This is an original Chestnut canoe, named after the designer who crafted one of the world’s first durable “lightweight” canoes.
In a quirky bit of canoeing lore, it was someone named Bob who designed the boat, so “Bob’s Special” became the model name. But no one seems to know who Bob is so it’s impossible to trace the lineage of this fine craft. All I’ve ever known since childhood is that “Bob’s Special” is one of the fastest solo canoes around.
It was built in 1970 in Fredericton, New Brunswick, and it became one of the most popular canoes the company made. First and foremost it was designed for fishermen and solo-trippers. It’s still a joy to solo in.
Copyright © Kevin Teichroeb.
At the time it was the cutting edge for lightweight canoes, designed to weigh only 50 lbs, measuring 15′ in length and still able to carry upwards of 700 lbs.
Our Bob’s Special moved to Ontario when my father bought it new, and then on to Vancouver when he drove it out here for me to have several years ago. If I stretch the point a bit, I can say that this canoe has been to all three Canadian oceans: the Atlantic, where it was built, the Arctic, where we took it all the way down the Lake Superior watershed to James Bay, and to the Pacific, only minutes from where it sits in our garage now.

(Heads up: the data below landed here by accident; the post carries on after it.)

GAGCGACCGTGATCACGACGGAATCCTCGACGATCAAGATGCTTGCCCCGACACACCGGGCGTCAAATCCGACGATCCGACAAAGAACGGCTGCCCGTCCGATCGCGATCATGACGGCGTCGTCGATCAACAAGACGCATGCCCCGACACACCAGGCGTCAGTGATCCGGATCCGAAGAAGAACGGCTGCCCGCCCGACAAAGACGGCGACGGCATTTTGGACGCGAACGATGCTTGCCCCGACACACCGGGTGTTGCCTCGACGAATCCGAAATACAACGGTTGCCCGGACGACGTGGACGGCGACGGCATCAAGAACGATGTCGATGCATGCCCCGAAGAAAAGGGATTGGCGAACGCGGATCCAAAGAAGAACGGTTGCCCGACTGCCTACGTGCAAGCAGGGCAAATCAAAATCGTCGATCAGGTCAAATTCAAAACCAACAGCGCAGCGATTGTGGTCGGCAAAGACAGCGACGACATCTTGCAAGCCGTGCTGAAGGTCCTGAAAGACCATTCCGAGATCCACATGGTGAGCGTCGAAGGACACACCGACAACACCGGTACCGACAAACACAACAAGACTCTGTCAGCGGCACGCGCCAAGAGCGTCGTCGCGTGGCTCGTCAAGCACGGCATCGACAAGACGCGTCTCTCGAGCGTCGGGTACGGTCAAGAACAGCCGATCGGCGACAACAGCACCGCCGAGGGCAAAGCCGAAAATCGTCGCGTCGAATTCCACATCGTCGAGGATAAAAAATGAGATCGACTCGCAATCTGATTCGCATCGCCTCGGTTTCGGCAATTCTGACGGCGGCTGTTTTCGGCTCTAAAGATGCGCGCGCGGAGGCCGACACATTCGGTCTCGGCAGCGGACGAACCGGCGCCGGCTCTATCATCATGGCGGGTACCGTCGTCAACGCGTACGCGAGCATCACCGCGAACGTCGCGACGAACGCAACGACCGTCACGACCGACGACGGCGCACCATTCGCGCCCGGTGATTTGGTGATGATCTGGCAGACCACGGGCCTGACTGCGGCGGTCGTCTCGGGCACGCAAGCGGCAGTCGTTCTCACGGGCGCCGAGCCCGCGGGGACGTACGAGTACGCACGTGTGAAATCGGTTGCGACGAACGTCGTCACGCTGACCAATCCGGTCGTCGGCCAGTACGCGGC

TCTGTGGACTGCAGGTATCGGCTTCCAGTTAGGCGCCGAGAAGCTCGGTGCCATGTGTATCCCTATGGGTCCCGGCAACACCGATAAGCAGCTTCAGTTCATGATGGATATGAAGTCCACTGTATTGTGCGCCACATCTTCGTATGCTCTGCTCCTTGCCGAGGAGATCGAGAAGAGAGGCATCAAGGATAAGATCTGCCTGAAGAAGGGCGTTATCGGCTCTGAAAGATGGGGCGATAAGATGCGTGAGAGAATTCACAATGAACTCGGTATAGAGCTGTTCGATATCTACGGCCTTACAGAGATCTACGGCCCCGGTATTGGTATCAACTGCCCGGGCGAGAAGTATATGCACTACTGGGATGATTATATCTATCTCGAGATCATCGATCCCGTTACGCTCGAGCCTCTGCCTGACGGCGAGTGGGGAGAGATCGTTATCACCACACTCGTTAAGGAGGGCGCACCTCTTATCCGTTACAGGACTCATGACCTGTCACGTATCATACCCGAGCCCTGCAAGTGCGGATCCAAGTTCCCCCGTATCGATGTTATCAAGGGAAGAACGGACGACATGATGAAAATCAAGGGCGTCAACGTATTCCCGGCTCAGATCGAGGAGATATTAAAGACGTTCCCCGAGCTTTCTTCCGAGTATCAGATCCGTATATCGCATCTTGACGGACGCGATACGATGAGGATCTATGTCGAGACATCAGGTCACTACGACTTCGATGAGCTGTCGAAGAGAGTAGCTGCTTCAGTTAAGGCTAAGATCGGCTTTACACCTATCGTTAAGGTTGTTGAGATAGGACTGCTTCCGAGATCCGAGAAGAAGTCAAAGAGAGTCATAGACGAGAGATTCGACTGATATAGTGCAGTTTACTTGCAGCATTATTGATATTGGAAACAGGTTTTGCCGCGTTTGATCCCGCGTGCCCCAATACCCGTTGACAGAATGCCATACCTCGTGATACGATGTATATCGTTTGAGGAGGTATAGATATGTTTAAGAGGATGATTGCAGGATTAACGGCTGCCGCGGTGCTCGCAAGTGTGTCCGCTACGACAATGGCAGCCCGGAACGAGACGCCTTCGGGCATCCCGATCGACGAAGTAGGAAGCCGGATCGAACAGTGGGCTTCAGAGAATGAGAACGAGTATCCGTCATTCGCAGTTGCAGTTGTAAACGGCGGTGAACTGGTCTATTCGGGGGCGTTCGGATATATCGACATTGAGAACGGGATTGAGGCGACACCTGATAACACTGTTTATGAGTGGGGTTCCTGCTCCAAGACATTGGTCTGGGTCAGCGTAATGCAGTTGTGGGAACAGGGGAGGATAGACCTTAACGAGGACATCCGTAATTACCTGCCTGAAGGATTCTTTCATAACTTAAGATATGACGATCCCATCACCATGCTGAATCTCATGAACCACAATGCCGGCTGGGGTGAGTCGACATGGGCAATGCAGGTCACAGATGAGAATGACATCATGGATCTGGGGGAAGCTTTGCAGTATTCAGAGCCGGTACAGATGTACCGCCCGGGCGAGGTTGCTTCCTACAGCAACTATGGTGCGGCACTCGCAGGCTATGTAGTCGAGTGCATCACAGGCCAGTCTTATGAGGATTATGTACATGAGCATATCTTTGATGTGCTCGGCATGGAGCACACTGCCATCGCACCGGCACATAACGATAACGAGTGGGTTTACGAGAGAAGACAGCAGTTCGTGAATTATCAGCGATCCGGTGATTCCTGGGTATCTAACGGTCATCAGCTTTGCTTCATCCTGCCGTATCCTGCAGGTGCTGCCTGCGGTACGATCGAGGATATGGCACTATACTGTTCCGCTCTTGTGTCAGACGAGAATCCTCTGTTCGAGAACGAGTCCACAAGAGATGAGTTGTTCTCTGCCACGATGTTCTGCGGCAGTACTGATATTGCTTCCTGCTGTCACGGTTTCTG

It’s a little worse for wear these days, but it still raises eyebrows when it’s taken off the roof of the car and set down in the water. The design beauty of a traditional cedar-canvas canoe definitely still holds some attraction on a quiet, early morning paddle along the upper reaches of Indian Arm, BC.
This photo was taken just beyond where the last two photos on my blog were taken. If you look at the bay just before the trees and imagine it at its mucky lowest tidal best, you will see where the great dog pic and the skimboarding pics were taken.
On the horizon, downtown Vancouver.